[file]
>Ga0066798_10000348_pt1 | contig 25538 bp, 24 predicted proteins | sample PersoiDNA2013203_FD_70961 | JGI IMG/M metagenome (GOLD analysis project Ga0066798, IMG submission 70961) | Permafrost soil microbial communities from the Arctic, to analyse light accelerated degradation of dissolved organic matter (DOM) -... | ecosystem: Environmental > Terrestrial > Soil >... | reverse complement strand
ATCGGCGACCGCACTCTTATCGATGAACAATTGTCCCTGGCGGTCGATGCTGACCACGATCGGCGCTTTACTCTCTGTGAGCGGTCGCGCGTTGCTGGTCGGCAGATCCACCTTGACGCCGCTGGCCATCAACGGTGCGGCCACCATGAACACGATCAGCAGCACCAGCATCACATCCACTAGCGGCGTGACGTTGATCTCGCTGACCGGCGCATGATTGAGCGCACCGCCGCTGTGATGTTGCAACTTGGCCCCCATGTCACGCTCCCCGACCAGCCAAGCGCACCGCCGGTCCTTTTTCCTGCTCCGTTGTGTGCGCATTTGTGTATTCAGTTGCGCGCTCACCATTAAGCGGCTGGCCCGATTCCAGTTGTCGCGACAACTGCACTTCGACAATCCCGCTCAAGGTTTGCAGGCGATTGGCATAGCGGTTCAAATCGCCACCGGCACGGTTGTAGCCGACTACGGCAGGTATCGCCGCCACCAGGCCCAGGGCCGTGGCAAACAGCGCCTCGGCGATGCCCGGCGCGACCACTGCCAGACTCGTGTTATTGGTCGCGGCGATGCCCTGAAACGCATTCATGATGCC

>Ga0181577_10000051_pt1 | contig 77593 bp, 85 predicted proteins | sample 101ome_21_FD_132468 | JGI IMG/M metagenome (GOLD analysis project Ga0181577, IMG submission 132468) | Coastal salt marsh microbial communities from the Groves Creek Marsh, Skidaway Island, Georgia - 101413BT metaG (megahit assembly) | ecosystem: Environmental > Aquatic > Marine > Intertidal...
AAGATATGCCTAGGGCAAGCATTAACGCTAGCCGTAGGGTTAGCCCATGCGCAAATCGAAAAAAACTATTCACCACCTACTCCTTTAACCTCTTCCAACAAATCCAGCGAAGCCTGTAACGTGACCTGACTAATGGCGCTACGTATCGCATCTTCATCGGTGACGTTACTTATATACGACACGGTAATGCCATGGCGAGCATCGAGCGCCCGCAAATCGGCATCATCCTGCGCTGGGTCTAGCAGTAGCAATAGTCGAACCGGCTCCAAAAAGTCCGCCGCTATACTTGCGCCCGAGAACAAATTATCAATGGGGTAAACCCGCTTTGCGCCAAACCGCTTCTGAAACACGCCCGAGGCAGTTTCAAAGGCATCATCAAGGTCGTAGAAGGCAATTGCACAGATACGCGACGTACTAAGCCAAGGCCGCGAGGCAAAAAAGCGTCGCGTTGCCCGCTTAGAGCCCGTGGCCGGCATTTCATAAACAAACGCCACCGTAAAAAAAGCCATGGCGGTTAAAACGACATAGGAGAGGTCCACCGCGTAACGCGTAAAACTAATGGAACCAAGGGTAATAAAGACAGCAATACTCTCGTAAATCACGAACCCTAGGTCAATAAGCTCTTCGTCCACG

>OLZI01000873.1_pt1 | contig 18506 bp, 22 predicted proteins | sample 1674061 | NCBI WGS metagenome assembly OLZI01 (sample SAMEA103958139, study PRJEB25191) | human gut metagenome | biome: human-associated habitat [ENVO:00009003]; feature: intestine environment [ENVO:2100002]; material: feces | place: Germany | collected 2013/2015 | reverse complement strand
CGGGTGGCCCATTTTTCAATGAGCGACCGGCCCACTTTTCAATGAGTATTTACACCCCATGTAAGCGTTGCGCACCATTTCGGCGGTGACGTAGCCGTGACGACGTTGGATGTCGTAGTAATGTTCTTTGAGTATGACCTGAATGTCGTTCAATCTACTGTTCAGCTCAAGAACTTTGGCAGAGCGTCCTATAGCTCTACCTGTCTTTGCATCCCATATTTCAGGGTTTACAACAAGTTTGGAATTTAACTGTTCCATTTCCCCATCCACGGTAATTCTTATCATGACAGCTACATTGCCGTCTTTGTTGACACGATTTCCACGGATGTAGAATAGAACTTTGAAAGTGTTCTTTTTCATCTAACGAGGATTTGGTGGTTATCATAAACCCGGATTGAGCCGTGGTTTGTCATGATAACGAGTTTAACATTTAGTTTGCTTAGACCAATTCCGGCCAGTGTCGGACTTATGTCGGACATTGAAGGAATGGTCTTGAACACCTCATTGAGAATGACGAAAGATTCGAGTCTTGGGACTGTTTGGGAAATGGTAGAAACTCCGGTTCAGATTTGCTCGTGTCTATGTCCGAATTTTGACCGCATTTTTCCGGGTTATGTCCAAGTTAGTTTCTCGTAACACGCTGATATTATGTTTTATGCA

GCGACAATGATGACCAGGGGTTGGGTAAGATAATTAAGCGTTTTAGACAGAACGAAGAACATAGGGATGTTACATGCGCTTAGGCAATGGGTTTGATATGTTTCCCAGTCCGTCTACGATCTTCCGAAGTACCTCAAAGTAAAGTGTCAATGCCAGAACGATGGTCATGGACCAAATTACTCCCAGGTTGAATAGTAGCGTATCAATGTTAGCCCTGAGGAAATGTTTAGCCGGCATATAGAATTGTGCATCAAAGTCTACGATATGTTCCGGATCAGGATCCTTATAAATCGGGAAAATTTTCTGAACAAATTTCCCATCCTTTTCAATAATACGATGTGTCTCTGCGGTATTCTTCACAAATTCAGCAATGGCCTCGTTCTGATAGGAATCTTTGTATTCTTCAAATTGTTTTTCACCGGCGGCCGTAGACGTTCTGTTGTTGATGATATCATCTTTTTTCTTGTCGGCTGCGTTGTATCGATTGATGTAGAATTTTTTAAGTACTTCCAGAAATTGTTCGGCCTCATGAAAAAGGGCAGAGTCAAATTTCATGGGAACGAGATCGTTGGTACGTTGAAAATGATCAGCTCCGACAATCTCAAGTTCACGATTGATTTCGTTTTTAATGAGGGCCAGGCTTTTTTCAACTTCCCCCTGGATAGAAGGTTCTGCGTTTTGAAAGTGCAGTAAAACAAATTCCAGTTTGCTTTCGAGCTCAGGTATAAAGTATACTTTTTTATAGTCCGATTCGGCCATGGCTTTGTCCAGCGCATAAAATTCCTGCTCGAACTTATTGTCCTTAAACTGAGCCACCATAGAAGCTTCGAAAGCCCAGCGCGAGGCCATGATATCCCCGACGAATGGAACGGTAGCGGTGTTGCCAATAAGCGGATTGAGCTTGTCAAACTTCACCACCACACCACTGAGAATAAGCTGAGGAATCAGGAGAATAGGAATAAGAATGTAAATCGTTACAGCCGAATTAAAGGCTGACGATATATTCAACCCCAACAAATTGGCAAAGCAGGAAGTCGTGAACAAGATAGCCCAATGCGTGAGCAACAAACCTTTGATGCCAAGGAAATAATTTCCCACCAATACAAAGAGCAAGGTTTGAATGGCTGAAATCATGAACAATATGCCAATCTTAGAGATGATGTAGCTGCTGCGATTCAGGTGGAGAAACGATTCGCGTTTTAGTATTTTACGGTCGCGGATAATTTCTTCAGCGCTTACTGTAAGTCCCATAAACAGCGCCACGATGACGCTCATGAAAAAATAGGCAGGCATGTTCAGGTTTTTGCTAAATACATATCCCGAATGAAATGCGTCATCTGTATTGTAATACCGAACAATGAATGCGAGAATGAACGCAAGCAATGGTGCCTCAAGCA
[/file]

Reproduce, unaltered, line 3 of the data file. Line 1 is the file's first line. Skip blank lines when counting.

>Ga0181577_10000051_pt1 | contig 77593 bp, 85 predicted proteins | sample 101ome_21_FD_132468 | JGI IMG/M metagenome (GOLD analysis project Ga0181577, IMG submission 132468) | Coastal salt marsh microbial communities from the Groves Creek Marsh, Skidaway Island, Georgia - 101413BT metaG (megahit assembly) | ecosystem: Environmental > Aquatic > Marine > Intertidal...